Right now the European Union is a lot more serious than the U.S. about protecting users’ privacy. Signaling that it means business, the union has fined Facebook 110 million euros for providing inaccurate information to EU regulators about its acquisition of WhatsApp in 2014 (Reuters).
At the time, Facebook had said that it couldn’t match individual users’ Facebook accounts with their accounts on WhatsApp. But last year the social network did just that. Facebook says it made an unintentional error in its filings. The root of the issue lies in Facebook’s effort to reduce duplicate accounts, which skew the total-user numbers that its market valuation depends on (Quartz).
Organisational learnings and life learnings in a tough kind of a year
This week marked my first year at Uber. Anyone who remotely follows Uber, knows that this year was a hard one for us. So for someone who put their faith in Uber in this very publicly messy year, how did it feel to be in the inside? How did it feel to process and overcome these issues in front of a team? When I think of my year, I think of it in four different ways.
Uber has dominated the Valley’s conversation for years. A revisitation (and update) of my first post on the company.
Two and a half years ago I wrote a thought piece of sorts about Uber, which at the time was dominating the conversation in the Valley and beyond (it continued to do so, for increasingly negative reasons). I titled it “Uber, the Rashomon,” and ran it on my personal blog, Searchblog.
In the piece, I argue that like Microsoft, Google, and Facebook before it, Uber had become a cultural touchstone of sorts — a shared narrative debated by nearly everyone in the industry. But this time the conversation had moved well beyond “tech” — Uber stood in for larger debates around the future of work, the role of “public goods” in our society, and the existential questions of what we expect from the companies we extol as “world beaters.”
The contradictions are rife in the FCC’s latest regulatory framework, and did Justice seek revenge on CNN?
In a New York Times OpEd (apparently he’s OK with purveyors of “fake news”), FCC Chair Ajit Pai makes a case for loosening rules that bar cross ownership of print and broadcast media assets. And on its face, his arguments make sense. But look closer. Pai is arguing that the Internet provides more diversity of views, and that when a TV station owns a paper, the community gets more investment in news gathering, reporting, and coverage. Maybe, but he’s ignoring the real issue at hand: That “diversity of views” so dear to past regulators is pretty much dead and buried on the Internet, where filter bubbles, marketing algorithms, and sophisticated information warfare ensure most Americans see only what they already believe, and ownership is concentrated beyond anything we’ve seen in the offline media world. And guess what? Earlier this year, the FCC shrugged off responsibility for any regulatory power over the Internet. Money quote: “In 2003, this newspaper noted on its editorial page that “making the argument that the current rules are outdated is easy.” The case is even stronger today. Few regulations are more disconnected from today’s realities than the F.C.C.’s media ownership rules.”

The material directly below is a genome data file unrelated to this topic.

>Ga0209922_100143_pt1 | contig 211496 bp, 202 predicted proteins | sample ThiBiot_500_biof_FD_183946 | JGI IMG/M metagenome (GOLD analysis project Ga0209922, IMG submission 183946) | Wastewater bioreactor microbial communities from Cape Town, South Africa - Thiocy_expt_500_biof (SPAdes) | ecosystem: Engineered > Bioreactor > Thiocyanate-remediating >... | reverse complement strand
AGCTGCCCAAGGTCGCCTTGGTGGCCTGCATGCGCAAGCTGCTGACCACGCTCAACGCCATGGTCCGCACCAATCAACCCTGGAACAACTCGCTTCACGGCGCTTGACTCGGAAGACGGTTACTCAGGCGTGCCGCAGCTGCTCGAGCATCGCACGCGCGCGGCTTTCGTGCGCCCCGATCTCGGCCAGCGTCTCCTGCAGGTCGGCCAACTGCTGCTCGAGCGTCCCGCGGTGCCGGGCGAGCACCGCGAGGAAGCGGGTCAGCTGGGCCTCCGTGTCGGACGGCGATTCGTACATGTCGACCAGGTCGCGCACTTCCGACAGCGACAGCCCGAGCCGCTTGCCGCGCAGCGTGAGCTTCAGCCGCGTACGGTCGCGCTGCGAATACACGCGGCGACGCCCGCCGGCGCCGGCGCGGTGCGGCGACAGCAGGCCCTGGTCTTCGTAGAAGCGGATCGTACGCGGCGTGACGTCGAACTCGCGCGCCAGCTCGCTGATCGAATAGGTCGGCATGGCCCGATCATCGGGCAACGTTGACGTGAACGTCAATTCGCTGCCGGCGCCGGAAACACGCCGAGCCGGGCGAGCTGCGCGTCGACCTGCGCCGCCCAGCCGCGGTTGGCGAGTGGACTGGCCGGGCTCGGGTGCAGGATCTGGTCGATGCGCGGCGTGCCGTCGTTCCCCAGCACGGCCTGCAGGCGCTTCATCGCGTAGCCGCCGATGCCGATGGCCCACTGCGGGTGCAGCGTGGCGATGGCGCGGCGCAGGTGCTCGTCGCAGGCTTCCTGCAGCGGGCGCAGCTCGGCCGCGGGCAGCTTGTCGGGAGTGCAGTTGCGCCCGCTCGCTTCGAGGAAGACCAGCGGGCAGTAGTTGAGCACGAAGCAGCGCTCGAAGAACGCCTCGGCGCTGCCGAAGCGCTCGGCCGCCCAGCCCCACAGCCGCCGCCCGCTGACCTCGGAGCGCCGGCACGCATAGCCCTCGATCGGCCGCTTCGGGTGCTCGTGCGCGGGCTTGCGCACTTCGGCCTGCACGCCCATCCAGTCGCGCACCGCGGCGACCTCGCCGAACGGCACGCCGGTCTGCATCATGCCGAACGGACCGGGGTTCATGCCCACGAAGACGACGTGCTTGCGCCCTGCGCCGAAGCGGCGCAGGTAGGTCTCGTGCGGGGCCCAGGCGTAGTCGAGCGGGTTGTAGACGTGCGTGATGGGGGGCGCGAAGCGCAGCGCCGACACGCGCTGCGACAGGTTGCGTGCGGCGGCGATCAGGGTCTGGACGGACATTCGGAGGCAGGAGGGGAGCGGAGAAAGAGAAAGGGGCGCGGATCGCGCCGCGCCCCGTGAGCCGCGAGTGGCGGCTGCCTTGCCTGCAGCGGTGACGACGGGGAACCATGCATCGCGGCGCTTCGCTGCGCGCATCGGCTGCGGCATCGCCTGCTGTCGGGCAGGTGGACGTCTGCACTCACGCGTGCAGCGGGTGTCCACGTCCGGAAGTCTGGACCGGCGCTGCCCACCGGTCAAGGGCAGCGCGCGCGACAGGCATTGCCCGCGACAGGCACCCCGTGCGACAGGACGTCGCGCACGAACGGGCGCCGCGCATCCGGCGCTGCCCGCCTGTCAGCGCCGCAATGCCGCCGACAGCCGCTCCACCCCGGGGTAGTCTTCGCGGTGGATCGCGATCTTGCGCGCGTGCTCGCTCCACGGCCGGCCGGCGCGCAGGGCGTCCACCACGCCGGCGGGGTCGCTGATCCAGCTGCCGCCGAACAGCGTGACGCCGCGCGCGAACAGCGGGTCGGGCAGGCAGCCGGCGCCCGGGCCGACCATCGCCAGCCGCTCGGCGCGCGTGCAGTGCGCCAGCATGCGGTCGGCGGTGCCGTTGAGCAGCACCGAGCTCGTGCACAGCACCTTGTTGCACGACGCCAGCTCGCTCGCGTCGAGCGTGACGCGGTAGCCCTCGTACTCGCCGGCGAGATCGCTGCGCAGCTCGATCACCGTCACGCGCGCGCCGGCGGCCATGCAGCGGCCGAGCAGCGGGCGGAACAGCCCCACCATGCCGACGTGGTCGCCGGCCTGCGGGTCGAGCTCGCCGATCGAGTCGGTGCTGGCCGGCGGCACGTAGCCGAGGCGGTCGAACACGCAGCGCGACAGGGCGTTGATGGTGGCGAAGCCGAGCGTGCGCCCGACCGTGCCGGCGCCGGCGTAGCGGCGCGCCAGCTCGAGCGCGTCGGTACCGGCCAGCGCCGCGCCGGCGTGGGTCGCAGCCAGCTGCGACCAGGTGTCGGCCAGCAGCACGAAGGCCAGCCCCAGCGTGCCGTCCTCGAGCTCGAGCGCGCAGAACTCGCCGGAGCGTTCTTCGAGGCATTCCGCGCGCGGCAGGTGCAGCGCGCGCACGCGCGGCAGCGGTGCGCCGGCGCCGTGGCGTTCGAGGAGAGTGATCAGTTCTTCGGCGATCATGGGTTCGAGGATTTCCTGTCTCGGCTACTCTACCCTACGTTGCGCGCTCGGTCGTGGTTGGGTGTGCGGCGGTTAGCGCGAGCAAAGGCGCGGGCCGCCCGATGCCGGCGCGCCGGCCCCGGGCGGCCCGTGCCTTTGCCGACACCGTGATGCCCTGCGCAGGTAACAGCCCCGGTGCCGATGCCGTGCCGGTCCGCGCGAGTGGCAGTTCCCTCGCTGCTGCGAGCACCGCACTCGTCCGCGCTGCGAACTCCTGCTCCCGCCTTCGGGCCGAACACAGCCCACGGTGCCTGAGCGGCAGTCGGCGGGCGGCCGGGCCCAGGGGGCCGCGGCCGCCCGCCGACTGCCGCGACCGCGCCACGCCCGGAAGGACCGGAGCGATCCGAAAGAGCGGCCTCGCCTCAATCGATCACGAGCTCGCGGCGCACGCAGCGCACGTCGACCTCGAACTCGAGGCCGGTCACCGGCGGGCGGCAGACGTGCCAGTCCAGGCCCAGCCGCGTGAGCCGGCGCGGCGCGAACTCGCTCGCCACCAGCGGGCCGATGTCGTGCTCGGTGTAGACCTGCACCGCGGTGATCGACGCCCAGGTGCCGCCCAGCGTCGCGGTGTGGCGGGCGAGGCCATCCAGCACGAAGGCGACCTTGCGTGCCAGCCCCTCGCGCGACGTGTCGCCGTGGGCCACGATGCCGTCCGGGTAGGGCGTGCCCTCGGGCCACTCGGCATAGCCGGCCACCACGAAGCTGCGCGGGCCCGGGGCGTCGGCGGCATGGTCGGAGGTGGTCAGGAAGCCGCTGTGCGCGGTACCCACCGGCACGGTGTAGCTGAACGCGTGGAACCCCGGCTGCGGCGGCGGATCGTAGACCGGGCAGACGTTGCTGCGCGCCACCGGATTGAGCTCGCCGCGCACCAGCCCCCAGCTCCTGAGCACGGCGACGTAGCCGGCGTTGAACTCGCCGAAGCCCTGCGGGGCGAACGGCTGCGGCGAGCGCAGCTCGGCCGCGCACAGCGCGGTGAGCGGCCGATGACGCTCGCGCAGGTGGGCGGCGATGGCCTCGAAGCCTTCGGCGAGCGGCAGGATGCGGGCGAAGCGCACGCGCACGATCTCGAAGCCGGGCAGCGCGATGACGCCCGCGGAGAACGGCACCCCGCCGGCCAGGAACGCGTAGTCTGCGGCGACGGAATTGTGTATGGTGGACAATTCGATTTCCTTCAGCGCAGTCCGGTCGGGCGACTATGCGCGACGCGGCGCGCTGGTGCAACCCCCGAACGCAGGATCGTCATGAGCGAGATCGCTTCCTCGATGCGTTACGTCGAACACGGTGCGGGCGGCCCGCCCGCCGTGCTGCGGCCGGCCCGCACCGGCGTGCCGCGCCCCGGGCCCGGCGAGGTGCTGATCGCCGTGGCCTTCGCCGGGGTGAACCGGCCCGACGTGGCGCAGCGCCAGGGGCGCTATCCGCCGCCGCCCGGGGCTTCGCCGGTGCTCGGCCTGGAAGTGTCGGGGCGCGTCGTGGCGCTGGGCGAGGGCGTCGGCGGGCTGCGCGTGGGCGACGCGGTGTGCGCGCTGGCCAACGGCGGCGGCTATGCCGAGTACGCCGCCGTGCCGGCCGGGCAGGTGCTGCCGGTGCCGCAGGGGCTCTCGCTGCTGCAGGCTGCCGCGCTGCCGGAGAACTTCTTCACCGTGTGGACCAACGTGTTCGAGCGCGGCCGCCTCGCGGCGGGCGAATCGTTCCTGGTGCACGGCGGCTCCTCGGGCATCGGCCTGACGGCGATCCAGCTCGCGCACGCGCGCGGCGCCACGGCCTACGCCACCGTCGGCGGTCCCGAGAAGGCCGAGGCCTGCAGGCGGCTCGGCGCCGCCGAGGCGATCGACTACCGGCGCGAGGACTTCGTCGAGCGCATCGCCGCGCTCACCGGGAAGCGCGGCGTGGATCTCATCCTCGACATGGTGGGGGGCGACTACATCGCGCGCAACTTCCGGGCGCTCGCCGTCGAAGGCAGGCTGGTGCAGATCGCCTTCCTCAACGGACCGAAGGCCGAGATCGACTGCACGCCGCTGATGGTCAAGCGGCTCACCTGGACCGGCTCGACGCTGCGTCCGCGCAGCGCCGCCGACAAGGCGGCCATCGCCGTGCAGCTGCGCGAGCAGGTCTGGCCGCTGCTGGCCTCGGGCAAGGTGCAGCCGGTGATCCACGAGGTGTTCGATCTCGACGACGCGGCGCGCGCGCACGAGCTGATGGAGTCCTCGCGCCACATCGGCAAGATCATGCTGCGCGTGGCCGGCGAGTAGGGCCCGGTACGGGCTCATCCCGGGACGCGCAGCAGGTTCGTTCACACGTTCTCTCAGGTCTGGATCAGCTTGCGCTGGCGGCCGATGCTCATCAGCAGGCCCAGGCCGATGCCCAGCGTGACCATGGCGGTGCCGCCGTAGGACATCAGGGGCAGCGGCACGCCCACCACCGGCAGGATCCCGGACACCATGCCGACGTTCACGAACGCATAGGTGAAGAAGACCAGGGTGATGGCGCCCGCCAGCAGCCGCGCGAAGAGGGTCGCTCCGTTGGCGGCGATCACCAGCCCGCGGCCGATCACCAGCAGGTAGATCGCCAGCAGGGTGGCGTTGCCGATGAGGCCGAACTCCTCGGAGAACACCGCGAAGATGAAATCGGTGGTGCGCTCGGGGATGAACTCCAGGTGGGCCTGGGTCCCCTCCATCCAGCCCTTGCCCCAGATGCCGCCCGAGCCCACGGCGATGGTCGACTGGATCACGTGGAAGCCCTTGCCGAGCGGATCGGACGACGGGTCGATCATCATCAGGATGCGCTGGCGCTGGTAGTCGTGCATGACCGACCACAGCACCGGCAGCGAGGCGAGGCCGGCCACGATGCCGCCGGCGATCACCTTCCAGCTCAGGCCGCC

Did President Trump ask the Department of Justice to punish CNN by forcing AT&T to divest the news network so its acquisition of Time Warner would be approved? Sounds nuts, but that’s exactly the kind of thing our current president seems capable of doing. AT&T isn’t taking this one lying down, and is threatening to sue. Now that’s a court case I’d like to see! Money quote: “Randall L. Stephenson, AT&T’s chief executive, said on Wednesday that he had never offered to sell CNN. On Thursday, appearing at The New York Times’s DealBook conference, he said the company was ready to go to court against the Justice Department.” Counterpoint: Tim Wu argues blocking the deal might be a good idea.